Brewing Tips: Fermenting a Lambic Beer

We all know that a Lambic Style beer has lots of interesting flavors.  Sour, vinegary, earthy, barnyard, and other flavors not normally found in other styles are appropriate and even desired in a Lambic.  These flavors and aromas come from a large assortment of yeast and bacteria—to make one, the brewer needs to make sure that the fermenting beer has them and the necessary food to keep them healthy.

It clearly matters that one has the right wort readyh when starting fermentation.  Ideally, you would perform a turbid mash—a classic technique that Cantillion uses which is readily available on the net.    A quick summary is that it takes about three hours, involves lots of “decoction like” temperature increases of the liquid wort, and it results in a very starch-rich wort full of long chain sugars that aren’t fermentable by beer yeast.   The wort coming off the mash is very thin—plan on a three hour boil to concentrate it to 1.050.  An easier way would be to use a high starch single infusion mash.  You want the mash temperature to be high; 154-158 is ideal.  The wild yeast and bacteria need food that your beer yeast can’t digest; and the dextrins and other long-chain sugars that are produced in a hot mash fit the bill.  Be sure and use a fair amount of unmalted wheat and even some flour.  Same reason—Sach. Yeast can’t digest it; but other bugs can.

Many peFruitBeerGlass150ople who make Lambics use a mixed  bacteria-yeast mix.  Both Wyeast and White Labs make them.  East Coast Yeast has one that is appropriately called “bug farm”.  They work, but not as well as staging the fermentation regimen.   Around 15 years ago, long-time Maltose Falcon and yeast expert MB Raines took a bunch of us new brewers under her wing and taught us Lambic Fermentation.  Drew Beechum, Cullen Davis, Jim Moorman, Doug King, and I were included in the group.  One thing she stressed was that each of the microbes work at a different time and each requires food.  And the order does matter.  Since MB is a microbiologist, was the founder of Brewtech Yeast, and has a yeast bank of hundreds of different strains one needs to listen when she talks.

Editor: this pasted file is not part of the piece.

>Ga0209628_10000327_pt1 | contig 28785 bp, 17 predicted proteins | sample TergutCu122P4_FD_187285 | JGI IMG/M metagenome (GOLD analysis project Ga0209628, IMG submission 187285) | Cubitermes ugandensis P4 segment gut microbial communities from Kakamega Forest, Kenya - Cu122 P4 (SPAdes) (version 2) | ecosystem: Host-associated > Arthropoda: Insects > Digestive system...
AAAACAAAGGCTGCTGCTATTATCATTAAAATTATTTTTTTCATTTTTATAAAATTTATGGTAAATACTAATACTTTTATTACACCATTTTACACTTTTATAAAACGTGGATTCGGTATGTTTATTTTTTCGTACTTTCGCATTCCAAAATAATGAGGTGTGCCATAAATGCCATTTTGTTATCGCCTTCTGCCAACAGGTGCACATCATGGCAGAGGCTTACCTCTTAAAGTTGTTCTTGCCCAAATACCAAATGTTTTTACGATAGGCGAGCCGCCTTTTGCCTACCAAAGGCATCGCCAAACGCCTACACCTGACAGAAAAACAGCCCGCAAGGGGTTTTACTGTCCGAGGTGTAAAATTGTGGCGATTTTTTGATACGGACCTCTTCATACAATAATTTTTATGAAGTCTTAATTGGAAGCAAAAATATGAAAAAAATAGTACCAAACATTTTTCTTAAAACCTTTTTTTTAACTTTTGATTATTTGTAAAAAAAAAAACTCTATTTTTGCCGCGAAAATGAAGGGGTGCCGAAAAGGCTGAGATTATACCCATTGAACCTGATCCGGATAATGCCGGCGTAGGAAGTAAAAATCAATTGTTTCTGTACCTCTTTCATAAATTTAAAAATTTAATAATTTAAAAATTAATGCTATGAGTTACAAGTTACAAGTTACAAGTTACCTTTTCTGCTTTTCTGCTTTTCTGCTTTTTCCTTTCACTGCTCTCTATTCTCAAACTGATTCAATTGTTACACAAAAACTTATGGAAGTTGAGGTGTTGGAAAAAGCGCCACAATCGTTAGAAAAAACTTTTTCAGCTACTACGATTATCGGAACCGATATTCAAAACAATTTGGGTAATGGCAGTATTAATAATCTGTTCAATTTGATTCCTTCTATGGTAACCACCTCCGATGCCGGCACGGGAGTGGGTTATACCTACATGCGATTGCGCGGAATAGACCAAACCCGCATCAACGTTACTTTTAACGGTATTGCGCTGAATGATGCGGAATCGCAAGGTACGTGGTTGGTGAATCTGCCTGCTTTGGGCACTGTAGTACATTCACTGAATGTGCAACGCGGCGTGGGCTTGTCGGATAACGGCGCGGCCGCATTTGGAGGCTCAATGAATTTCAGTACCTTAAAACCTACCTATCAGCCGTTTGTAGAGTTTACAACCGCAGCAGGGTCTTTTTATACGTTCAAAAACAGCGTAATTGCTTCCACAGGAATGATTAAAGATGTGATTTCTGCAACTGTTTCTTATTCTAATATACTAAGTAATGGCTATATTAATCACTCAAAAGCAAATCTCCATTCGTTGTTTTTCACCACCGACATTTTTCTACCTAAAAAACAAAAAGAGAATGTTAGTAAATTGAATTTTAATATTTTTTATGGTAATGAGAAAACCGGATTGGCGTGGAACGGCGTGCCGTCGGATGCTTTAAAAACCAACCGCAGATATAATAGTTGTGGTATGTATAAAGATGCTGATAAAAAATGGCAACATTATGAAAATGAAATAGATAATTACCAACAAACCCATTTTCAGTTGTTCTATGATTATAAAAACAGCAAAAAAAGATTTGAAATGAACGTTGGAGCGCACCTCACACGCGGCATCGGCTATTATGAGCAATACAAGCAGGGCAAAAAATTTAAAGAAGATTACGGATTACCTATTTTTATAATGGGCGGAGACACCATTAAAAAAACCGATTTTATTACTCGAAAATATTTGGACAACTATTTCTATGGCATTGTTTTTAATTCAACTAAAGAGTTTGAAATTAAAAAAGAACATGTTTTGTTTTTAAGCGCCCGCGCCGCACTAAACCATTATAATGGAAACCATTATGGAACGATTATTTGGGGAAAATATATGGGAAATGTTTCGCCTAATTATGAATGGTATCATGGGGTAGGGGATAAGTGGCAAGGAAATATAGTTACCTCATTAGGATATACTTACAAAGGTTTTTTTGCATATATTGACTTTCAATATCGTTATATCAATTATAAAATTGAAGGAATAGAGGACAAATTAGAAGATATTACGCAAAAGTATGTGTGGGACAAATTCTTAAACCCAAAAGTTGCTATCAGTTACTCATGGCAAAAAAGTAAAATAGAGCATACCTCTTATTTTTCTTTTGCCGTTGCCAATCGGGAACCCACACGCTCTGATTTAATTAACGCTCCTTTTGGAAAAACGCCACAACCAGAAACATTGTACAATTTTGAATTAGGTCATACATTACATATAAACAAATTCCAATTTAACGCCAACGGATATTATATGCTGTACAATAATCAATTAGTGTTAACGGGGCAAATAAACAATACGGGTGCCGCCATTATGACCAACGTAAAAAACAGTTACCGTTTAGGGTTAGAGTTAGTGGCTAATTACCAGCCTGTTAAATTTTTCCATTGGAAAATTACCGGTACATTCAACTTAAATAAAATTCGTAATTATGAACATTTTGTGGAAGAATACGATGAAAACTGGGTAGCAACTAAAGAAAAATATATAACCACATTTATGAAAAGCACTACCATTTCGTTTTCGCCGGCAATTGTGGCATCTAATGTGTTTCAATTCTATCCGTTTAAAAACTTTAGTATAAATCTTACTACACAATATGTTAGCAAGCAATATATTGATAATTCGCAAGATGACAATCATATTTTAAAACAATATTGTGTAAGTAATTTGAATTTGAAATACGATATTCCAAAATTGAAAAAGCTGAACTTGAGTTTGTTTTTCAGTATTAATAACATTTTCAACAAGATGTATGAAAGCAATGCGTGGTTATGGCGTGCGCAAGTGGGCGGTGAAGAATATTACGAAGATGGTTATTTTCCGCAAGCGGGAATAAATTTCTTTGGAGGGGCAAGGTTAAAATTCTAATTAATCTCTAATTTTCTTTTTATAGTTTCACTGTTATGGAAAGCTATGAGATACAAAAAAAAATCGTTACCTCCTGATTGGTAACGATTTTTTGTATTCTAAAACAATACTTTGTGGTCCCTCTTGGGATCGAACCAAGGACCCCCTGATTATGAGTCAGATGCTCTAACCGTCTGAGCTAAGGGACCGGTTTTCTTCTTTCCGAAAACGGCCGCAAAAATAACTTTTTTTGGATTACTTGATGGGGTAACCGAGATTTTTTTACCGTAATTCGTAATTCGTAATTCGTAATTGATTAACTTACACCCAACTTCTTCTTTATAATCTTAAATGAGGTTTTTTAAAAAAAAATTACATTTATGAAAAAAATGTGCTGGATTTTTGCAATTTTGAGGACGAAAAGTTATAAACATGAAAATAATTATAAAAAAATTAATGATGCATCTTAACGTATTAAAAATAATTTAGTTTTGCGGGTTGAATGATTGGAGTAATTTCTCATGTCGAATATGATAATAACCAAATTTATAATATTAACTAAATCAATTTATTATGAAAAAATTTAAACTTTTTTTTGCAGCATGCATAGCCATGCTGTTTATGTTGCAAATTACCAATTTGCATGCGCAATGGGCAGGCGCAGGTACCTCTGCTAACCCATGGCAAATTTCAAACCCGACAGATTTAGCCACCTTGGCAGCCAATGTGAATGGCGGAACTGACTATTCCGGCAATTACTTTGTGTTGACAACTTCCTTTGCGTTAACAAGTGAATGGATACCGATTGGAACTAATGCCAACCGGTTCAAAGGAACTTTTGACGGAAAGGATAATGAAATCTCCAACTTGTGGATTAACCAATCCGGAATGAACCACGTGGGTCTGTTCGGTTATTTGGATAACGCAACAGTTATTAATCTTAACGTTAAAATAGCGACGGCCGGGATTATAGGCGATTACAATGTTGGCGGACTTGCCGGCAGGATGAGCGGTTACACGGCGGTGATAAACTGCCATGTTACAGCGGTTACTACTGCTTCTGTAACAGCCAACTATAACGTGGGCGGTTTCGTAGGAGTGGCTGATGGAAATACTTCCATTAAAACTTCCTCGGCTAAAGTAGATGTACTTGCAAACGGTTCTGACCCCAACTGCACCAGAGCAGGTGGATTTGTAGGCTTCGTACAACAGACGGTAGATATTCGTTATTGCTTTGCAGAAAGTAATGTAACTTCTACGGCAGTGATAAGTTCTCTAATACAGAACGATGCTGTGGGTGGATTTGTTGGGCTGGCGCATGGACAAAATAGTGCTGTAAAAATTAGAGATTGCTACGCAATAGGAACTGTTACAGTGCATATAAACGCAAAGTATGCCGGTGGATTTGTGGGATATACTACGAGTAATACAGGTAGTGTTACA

Start with a neutral ale yeast.  If you want to stay Belgian, a “clean” yeast like White Labs 570 works great.   It is a low phenol and ester producer and “clean” for a Belgian.  Any clean yeast that doesn’t finish dry should work, even common yeasts like White Labs 001 and Wyeast 1056 will work.  A month later  pitch Pediococcus Damnosus.  The Pedio first produces a buttery diacetyl flavor, but it gets absorbed and takes on a lactic sour character.  Sort of like Lactobaccilus with attitude.  No need to feed the yeast at this point, the starches left over in the mash should provide any necessary nutrients.

The Lambic style is fairly broad.  It can include Straight Lambics (unblended), Guezes (blended), Faros (added sugar), and Fruit Lambics.  If you are making a fruit lambic or faro, you may want to add some fruit or sugar now.  For example, my current lambic hopefully will be a Kriek  in a few years.  I added a bottle of Trader Joe’s sour cherry “Just Juice”.  The main feeding (if you desire) will occur in two months.  That is when we’ll pitch Brettanomyces strains.  Both bruxellenis and lambicus or both are good options.  The bruxellenis produces wet hay, earthy, barnyard flavors and aromas and the lambicus produces more smokey, horsey, and phenolic notes.  I had the good fortune to judge sours with Professional Brewer Andrew Bell (he’s in charge of research and experimental brewing a the Bruery).  I took notes.  Both produce sour flavors and aromas.  The brewer can find other strains of Brett. to get other interesting flavors.  Again, the straight Lambic brewers can probably get away without feeding the Brett.